What do you think? Are you hoping to see a leveling of the playing field between online and real-world retailers? Or will you miss the ability to shop online without having to pay sales taxes?

Hat tip: Don’t Mess With Taxes

41 Responses to “Paying Sales Tax for Online Purchases”

  1. Anonymous

    I will pay tax or shipping, but not both!
    The collection of taxes harms the delivery companies because I won’t use them anymore!
    I live where shopping online was a convenience , paying for shipping instead of tax was ok, but not both!

  2. Anonymous

    The ONLY reason why my small business has moved to USA 15 years ago was NO IMPORT DUTY. The day it is introduced there will be NO icentive for me to remain in the USA as EUROPE is much more attarctive to live and I will be moving with thunder!

  3. Anonymous

    I recently just did my 2012 tax return, and they require me to sign a document that either declare of how much I spend on online purchases or just tax me based on a percentage of my income. Isn’t that double taxing?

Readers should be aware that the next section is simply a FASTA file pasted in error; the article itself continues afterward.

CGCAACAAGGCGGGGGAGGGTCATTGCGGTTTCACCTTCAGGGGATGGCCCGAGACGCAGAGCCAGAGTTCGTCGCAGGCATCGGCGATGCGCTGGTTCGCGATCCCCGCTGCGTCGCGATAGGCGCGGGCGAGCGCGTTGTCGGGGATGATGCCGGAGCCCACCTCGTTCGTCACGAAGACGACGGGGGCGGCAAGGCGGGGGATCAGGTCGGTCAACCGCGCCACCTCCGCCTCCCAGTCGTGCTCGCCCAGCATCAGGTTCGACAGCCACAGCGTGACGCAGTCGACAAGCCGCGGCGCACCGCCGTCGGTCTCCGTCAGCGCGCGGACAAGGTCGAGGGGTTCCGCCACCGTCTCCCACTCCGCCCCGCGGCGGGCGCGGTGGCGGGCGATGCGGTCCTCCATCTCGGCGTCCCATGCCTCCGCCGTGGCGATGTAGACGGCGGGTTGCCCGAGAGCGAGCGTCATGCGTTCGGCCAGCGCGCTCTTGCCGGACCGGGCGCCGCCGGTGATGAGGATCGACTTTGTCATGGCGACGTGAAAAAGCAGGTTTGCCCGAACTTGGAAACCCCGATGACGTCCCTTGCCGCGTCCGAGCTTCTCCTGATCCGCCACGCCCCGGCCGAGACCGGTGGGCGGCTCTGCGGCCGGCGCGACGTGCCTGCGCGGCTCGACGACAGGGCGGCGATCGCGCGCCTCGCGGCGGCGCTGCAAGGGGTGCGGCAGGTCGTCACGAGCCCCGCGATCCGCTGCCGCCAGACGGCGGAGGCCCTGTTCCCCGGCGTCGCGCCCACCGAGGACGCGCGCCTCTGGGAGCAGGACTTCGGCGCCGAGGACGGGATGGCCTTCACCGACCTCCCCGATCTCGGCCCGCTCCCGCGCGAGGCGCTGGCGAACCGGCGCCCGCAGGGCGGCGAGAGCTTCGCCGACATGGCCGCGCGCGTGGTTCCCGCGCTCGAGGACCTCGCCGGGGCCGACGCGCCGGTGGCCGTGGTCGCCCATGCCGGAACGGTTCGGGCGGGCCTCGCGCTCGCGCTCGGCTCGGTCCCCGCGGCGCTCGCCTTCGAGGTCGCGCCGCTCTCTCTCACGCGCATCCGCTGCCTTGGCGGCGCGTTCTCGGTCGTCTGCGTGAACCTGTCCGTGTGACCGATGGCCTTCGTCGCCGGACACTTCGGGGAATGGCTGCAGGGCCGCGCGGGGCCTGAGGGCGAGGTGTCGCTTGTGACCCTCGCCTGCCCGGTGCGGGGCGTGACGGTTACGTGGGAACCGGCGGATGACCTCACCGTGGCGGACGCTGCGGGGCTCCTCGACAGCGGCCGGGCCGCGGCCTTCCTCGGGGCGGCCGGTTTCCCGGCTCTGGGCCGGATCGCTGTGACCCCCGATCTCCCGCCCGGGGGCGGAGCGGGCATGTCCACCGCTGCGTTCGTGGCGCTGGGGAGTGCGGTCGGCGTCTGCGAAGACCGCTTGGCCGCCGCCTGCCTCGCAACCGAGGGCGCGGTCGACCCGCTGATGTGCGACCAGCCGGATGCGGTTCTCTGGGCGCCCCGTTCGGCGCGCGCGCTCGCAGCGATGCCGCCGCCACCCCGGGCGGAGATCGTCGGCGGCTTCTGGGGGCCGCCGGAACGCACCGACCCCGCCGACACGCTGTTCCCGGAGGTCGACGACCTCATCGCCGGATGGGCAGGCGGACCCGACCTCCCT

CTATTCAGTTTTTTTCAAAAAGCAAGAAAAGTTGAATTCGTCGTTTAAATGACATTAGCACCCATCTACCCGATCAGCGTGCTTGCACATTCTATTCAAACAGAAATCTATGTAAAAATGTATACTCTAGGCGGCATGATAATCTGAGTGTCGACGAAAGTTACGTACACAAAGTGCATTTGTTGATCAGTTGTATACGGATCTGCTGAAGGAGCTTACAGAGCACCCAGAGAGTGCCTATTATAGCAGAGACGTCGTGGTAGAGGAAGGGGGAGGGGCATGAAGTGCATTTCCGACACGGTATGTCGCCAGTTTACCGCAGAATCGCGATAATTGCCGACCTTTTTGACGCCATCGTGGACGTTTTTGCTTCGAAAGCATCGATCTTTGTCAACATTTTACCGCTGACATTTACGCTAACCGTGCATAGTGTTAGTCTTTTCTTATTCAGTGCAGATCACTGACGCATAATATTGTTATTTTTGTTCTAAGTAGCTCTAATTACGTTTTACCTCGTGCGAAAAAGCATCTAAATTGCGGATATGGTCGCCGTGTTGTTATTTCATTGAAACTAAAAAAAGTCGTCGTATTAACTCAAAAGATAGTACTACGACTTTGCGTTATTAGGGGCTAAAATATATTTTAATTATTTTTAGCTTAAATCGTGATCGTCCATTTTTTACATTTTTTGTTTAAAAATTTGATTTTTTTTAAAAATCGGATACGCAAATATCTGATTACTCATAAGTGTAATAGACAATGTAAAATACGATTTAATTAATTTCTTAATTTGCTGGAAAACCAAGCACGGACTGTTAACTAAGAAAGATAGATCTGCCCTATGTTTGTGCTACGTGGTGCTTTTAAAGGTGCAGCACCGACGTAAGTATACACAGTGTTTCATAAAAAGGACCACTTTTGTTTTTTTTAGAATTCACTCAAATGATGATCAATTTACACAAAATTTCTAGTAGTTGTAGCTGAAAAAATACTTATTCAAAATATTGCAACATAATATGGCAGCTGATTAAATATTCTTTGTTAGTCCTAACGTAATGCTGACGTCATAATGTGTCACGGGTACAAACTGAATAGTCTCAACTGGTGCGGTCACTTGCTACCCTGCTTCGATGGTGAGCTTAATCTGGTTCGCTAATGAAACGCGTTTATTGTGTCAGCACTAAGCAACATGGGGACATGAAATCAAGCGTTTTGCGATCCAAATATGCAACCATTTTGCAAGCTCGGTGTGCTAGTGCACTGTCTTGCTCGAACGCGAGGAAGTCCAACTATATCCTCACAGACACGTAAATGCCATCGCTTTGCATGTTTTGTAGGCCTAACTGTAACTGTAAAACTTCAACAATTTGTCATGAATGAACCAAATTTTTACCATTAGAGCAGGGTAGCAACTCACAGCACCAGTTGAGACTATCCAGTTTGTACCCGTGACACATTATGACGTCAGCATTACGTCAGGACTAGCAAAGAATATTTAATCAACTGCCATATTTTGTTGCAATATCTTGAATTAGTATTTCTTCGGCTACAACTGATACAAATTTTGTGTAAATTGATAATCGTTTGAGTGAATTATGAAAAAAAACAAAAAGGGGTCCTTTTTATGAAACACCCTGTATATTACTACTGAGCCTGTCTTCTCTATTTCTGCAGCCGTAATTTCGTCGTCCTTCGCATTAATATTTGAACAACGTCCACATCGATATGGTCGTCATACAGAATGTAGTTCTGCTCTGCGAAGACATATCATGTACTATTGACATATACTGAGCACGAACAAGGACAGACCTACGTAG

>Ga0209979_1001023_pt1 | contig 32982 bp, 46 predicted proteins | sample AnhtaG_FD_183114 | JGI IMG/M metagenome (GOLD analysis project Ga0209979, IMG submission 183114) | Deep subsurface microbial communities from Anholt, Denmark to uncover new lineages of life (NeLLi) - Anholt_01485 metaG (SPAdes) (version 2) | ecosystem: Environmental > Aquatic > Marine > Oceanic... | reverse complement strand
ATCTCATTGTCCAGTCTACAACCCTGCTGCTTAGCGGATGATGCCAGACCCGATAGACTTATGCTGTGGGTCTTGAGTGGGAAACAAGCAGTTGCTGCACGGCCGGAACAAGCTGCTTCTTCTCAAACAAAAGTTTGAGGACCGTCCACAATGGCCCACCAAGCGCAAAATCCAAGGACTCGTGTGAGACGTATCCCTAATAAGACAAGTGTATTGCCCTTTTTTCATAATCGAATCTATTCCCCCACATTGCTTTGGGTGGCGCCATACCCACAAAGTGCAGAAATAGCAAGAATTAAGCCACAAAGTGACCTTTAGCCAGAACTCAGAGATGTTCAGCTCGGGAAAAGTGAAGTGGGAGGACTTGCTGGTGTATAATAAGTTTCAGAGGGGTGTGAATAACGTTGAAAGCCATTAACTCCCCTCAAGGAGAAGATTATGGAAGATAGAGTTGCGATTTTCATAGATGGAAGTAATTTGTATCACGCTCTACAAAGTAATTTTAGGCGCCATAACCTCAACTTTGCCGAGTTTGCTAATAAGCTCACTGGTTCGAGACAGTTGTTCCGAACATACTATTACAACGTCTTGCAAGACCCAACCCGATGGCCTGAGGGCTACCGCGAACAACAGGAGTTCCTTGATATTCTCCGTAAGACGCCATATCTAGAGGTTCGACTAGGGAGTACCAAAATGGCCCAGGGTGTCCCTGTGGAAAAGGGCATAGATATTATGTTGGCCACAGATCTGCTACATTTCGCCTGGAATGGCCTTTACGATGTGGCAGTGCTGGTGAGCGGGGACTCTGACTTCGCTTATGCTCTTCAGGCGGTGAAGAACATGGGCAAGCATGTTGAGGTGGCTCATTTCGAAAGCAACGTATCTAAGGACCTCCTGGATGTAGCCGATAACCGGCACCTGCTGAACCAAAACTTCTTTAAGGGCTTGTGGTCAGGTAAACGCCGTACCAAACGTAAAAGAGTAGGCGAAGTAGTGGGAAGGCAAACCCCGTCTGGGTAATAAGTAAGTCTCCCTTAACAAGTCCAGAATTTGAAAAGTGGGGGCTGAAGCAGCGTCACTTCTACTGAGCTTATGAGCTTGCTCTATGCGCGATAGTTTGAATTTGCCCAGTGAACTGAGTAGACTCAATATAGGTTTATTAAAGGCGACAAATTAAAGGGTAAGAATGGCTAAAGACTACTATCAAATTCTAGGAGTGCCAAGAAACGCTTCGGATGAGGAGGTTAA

4. Anonymous

    @Larry, I think every state does this… I see “backwards” wording all the time in state and local propositions in my state.

    I am confident that they do this because they know people do not research these things ahead of time and will be confused.

  5. Anonymous

    ” Government taxes at every level should have a more direct link between the tax levied and the funded service provided”

    When you have literally dumb people that don’t read what they are voting for, what’s next? Prop 30 in California passed. It was advertised as money for schools but nowhere in the proposition does it explicitly ear mark the money for schools.

    Another proposition had wording where if you voted yes for the proposition, you were actually voting no for the death penalty.The other con was the claim that voting against the death penalty would save 1 billion dollars over 5 years(200 million/year) and then they only earmarked 10 million per year towards law enforcement. Where would the rest of the projected 190 million/year “saved” be going?

    And California’s idea of passing a budget the last time was to decide on one……….that relied on people, in the future, voting in taxes! Nothing was said.